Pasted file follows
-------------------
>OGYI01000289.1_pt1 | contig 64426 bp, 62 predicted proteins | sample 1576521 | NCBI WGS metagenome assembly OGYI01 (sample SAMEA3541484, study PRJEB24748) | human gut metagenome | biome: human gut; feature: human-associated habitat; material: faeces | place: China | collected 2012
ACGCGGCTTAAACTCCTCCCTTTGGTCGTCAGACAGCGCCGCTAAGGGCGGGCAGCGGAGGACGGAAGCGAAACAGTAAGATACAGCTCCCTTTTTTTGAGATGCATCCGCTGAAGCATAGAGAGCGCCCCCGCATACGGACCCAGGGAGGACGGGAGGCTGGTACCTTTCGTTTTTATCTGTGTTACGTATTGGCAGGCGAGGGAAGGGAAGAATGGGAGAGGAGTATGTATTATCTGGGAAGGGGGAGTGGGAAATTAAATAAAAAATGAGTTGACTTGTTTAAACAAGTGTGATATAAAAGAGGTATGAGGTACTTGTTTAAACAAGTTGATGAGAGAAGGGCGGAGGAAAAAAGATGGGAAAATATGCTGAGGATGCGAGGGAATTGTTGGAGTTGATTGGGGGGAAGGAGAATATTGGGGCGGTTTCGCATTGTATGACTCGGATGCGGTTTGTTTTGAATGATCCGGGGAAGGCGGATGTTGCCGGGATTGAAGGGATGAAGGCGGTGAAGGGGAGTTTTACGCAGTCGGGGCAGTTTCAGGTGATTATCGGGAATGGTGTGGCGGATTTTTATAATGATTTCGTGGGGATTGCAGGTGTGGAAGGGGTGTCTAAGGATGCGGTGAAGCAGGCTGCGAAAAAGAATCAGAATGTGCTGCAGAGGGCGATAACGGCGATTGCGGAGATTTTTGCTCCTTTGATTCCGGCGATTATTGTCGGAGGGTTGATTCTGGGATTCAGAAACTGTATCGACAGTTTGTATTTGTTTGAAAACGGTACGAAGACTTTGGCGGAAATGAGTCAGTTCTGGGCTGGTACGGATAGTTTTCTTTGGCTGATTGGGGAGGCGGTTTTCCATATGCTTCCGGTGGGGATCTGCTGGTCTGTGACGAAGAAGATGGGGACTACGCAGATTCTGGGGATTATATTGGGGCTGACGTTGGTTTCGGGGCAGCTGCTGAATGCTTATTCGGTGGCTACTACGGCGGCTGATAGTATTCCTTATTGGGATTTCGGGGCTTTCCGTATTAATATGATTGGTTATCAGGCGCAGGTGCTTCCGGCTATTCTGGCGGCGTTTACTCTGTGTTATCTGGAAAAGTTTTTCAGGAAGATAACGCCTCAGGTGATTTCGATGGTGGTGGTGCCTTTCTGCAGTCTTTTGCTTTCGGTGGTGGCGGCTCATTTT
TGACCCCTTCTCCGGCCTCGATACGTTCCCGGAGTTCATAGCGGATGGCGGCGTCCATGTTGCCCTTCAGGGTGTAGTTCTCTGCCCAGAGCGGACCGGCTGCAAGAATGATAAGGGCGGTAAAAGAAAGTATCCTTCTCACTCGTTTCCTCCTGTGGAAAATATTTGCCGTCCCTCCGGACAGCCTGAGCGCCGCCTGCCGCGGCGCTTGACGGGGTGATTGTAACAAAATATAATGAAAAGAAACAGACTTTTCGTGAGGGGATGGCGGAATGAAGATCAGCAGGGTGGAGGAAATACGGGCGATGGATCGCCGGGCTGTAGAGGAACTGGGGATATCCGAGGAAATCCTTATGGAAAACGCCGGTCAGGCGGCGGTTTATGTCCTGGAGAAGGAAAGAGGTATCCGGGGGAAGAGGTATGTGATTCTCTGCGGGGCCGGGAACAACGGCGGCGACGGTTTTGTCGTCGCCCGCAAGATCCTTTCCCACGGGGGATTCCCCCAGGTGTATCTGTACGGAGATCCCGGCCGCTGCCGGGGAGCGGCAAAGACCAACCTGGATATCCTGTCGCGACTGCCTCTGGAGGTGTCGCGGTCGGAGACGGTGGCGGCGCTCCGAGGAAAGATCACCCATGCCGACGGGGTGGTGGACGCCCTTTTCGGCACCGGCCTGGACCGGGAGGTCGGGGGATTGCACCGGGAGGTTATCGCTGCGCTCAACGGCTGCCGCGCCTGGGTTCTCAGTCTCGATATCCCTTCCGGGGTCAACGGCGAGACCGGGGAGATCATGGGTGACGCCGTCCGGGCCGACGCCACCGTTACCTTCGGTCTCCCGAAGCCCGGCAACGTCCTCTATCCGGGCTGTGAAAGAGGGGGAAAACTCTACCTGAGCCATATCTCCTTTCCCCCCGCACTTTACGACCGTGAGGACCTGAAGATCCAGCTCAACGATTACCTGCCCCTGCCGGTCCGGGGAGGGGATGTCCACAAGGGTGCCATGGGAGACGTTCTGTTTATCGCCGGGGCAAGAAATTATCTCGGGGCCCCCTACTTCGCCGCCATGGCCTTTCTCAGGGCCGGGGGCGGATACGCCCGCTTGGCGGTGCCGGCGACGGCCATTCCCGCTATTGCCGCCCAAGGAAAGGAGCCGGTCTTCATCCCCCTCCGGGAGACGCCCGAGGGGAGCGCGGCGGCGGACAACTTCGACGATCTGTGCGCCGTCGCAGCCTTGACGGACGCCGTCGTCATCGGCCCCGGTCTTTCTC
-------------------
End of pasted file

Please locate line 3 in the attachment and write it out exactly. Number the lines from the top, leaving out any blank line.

TGACCCCTTCTCCGGCCTCGATACGTTCCCGGAGTTCATAGCGGATGGCGGCGTCCATGTTGCCCTTCAGGGTGTAGTTCTCTGCCCAGAGCGGACCGGCTGCAAGAATGATAAGGGCGGTAAAAGAAAGTATCCTTCTCACTCGTTTCCTCCTGTGGAAAATATTTGCCGTCCCTCCGGACAGCCTGAGCGCCGCCTGCCGCGGCGCTTGACGGGGTGATTGTAACAAAATATAATGAAAAGAAACAGACTTTTCGTGAGGGGATGGCGGAATGAAGATCAGCAGGGTGGAGGAAATACGGGCGATGGATCGCCGGGCTGTAGAGGAACTGGGGATATCCGAGGAAATCCTTATGGAAAACGCCGGTCAGGCGGCGGTTTATGTCCTGGAGAAGGAAAGAGGTATCCGGGGGAAGAGGTATGTGATTCTCTGCGGGGCCGGGAACAACGGCGGCGACGGTTTTGTCGTCGCCCGCAAGATCCTTTCCCACGGGGGATTCCCCCAGGTGTATCTGTACGGAGATCCCGGCCGCTGCCGGGGAGCGGCAAAGACCAACCTGGATATCCTGTCGCGACTGCCTCTGGAGGTGTCGCGGTCGGAGACGGTGGCGGCGCTCCGAGGAAAGATCACCCATGCCGACGGGGTGGTGGACGCCCTTTTCGGCACCGGCCTGGACCGGGAGGTCGGGGGATTGCACCGGGAGGTTATCGCTGCGCTCAACGGCTGCCGCGCCTGGGTTCTCAGTCTCGATATCCCTTCCGGGGTCAACGGCGAGACCGGGGAGATCATGGGTGACGCCGTCCGGGCCGACGCCACCGTTACCTTCGGTCTCCCGAAGCCCGGCAACGTCCTCTATCCGGGCTGTGAAAGAGGGGGAAAACTCTACCTGAGCCATATCTCCTTTCCCCCCGCACTTTACGACCGTGAGGACCTGAAGATCCAGCTCAACGATTACCTGCCCCTGCCGGTCCGGGGAGGGGATGTCCACAAGGGTGCCATGGGAGACGTTCTGTTTATCGCCGGGGCAAGAAATTATCTCGGGGCCCCCTACTTCGCCGCCATGGCCTTTCTCAGGGCCGGGGGCGGATACGCCCGCTTGGCGGTGCCGGCGACGGCCATTCCCGCTATTGCCGCCCAAGGAAAGGAGCCGGTCTTCATCCCCCTCCGGGAGACGCCCGAGGGGAGCGCGGCGGCGGACAACTTCGACGATCTGTGCGCCGTCGCAGCCTTGACGGACGCCGTCGTCATCGGCCCCGGTCTTTCTC